For Outstanding Public Agency Fleet Achievement, Sacramento Clean Cities chose Sacramento County Waste Management & Recycling for its Clean Air Champion Award. This award recognizes the outstanding achievement or sustained excellence in the alternative fuel and advanced technology in the vehicle field.
Phil Serna, Chairman of the Board of Supervisors said, “Together the departments of Waste Management & Recycling and General Services have made a number of critical steps to earn this recognition and are continually striving to make the fleet progressively more cost efficient and reduce its impact on the environment.”
In July, a new compressed natural gas (CNG) fueling station was completed that combines time fill/fast fill – a first for the Sacramento Region. The new CNG station allows multiple vehicles to fill up at the same time without waiting as vehicles fill overnight. Not only is CNG cheaper and significantly better for the environment over diesel, the CNG time fill/fast fill saves $200,000 per year in staff time and fuel costs.
Later this year, the County plans to migrate to a blend of Renewable Compressed Natural Gas to fuel their refuse fleet, those vehicles will achieve a 90% reduction of greenhouse gas emissions vs. diesel petroleum fuel. Currently, the cost of renewable compressed natural gas is less than half the cost of petroleum diesel.
Brad Hudson, County Executive said, “Our Fleet Management and Waste Management & Recycling teams are making remarkable strides towards our sustainability goals.”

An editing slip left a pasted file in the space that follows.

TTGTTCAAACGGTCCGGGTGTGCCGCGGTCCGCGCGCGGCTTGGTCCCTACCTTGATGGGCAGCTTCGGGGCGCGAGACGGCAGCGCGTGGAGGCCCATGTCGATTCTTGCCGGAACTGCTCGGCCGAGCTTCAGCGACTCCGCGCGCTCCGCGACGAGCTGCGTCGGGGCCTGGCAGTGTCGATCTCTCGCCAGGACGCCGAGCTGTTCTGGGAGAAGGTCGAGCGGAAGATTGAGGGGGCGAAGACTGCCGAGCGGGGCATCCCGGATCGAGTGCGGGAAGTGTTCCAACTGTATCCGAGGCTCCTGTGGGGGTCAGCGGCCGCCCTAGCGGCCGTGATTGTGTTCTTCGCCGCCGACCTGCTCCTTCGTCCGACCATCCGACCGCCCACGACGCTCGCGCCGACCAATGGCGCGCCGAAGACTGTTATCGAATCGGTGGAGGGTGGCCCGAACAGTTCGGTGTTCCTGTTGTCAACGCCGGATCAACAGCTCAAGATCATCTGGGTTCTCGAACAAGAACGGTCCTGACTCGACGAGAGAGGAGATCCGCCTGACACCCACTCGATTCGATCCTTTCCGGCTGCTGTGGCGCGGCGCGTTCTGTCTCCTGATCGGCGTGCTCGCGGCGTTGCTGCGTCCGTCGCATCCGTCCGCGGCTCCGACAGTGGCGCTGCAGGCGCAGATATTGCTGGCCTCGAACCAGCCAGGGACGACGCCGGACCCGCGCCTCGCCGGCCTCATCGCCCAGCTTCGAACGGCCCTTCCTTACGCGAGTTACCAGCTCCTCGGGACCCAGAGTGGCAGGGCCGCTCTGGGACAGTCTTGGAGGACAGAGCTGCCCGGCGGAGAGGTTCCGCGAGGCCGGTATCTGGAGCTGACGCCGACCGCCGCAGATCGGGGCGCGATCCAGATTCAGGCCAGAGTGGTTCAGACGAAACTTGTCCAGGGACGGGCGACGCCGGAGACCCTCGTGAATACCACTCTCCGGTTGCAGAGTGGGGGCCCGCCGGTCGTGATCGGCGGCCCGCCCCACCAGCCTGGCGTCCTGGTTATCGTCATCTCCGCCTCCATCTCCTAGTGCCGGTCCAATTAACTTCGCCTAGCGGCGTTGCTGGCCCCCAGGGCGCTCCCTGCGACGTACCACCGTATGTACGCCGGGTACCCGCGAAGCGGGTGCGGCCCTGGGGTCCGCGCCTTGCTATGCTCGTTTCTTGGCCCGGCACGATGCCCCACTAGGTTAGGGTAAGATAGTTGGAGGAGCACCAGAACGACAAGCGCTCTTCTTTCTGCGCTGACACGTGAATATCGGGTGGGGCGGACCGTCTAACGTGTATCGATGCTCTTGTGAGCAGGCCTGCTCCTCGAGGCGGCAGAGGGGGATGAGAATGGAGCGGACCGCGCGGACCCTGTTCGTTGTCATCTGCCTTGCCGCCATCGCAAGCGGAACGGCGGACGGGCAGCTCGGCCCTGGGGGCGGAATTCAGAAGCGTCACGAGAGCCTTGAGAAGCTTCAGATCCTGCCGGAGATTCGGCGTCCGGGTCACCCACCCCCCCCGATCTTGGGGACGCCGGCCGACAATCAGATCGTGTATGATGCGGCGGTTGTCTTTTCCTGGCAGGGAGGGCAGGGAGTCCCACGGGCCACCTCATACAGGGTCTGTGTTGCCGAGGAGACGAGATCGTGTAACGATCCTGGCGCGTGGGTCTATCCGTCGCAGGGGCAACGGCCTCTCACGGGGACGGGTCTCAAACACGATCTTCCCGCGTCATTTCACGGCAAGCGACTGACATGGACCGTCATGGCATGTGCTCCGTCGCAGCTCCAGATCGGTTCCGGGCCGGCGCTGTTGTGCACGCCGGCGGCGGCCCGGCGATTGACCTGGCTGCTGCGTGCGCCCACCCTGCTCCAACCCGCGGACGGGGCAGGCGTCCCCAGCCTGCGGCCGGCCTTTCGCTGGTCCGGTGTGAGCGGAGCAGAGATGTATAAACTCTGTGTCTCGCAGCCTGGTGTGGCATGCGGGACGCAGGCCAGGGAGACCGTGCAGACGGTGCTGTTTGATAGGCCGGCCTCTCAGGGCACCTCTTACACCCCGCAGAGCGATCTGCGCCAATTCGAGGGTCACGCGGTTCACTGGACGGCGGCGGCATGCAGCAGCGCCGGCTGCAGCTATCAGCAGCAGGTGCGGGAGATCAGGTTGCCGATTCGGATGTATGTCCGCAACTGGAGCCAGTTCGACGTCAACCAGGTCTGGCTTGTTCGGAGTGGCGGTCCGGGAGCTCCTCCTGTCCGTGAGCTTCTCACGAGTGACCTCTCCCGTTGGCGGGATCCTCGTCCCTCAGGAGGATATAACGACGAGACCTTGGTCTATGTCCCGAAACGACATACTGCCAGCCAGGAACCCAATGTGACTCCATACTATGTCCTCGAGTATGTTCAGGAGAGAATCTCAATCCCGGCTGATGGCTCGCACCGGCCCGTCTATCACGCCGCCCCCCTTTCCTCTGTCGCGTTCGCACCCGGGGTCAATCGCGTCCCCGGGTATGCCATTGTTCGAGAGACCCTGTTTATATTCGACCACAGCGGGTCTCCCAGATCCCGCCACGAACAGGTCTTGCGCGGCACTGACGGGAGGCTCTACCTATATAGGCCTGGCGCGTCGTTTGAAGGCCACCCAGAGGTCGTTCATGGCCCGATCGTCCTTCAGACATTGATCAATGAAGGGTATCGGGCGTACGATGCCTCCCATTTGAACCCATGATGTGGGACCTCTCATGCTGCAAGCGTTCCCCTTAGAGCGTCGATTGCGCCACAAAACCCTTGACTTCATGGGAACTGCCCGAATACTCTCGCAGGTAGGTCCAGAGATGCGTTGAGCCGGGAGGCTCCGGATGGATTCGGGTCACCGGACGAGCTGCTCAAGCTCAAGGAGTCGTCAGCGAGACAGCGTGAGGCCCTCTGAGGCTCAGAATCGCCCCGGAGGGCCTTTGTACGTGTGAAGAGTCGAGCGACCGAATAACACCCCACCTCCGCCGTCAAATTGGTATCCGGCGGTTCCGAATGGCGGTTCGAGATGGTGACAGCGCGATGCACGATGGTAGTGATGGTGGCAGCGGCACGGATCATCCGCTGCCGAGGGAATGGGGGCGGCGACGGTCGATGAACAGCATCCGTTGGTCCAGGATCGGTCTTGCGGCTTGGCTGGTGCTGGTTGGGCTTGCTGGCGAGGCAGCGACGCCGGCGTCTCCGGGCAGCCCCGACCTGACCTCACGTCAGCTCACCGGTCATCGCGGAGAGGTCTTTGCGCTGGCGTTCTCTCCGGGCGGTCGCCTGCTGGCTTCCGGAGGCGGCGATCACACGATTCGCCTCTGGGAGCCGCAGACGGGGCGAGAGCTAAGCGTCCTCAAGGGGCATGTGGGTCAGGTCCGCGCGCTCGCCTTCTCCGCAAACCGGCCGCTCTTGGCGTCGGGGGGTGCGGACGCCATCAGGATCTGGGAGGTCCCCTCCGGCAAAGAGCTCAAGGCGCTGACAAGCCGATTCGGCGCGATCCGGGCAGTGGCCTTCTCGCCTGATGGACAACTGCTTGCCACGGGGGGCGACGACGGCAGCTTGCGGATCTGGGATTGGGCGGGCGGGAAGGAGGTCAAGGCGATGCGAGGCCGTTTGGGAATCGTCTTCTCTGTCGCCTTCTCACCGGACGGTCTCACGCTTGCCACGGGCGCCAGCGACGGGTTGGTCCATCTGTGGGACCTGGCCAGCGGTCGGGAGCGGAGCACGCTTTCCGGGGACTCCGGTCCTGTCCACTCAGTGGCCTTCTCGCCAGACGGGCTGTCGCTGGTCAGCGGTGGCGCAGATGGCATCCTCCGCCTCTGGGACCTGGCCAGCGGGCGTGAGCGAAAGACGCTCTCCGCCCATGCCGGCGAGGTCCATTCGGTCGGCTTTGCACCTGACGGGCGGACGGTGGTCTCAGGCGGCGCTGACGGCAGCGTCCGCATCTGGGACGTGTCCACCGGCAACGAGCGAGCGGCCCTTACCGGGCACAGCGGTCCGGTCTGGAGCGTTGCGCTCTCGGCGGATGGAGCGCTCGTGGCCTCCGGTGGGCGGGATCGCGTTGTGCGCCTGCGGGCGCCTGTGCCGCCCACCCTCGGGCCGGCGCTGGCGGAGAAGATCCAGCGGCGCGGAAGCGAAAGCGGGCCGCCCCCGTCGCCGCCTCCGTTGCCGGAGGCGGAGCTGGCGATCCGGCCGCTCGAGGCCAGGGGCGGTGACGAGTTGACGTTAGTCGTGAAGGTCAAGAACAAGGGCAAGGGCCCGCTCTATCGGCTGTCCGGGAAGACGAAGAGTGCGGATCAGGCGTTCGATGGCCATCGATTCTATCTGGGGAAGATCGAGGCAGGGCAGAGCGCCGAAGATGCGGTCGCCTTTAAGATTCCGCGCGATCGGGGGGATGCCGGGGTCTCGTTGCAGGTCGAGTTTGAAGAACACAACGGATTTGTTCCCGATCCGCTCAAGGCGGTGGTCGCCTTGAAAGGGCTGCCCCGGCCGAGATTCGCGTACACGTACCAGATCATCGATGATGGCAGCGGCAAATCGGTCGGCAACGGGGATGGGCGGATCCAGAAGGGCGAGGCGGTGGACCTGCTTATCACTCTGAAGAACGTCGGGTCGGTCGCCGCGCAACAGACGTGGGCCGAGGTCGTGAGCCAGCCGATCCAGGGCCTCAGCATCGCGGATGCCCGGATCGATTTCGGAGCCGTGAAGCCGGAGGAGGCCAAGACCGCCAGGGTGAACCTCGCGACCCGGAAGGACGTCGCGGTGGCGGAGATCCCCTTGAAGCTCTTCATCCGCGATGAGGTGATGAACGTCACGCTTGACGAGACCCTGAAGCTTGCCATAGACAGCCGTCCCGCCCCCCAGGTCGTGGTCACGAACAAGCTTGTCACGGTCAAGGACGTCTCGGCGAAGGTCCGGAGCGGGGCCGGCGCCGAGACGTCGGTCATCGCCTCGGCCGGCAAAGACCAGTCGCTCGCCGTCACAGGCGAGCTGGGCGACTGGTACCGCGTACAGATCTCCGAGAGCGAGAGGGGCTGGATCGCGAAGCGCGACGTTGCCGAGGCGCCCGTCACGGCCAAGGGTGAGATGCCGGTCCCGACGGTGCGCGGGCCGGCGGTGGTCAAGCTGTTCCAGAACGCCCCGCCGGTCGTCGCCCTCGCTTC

Waste Management and Recycling’s climate action and sustainability efforts are evident at the County’s Kiefer Landfill, where sheep and goats employed to reduce vegetation, which has cut the use of highly polluting gas trimmers by more than 2,000 hours. Additionally, the Landfill converts raw methane and carbon dioxide emitted by decomposing waste into electricity at its onsite power plant. This methane to electricity conversion works to remove harmful greenhouse gases and is the equivalent of taking 117,000 cars off the road annually.
Taking notice of Sacramento County’s efforts to green its fleet, the California Energy Commission recently chose the County to be the test market in 2016 for new TransPower battery-electric heavy duty refuse trucks, at no cost to the County.
Sacramento Clean Cities is affiliated with the U.S. Department of Energy's Clean Cities Program, a government-industry partnership designed to reduce petroleum consumption in the transportation sector. There are currently almost 100 coalitions nationwide that work with government agencies and private companies to identify mutual interests and meet the objectives of reducing the use of imported oil, developing regional economic opportunities, and improving air quality. Sacramento Clean Cities encompasses fleets in Sacramento, Placer, El Dorado, Yolo, Solano, Yuba and Sutter Counties.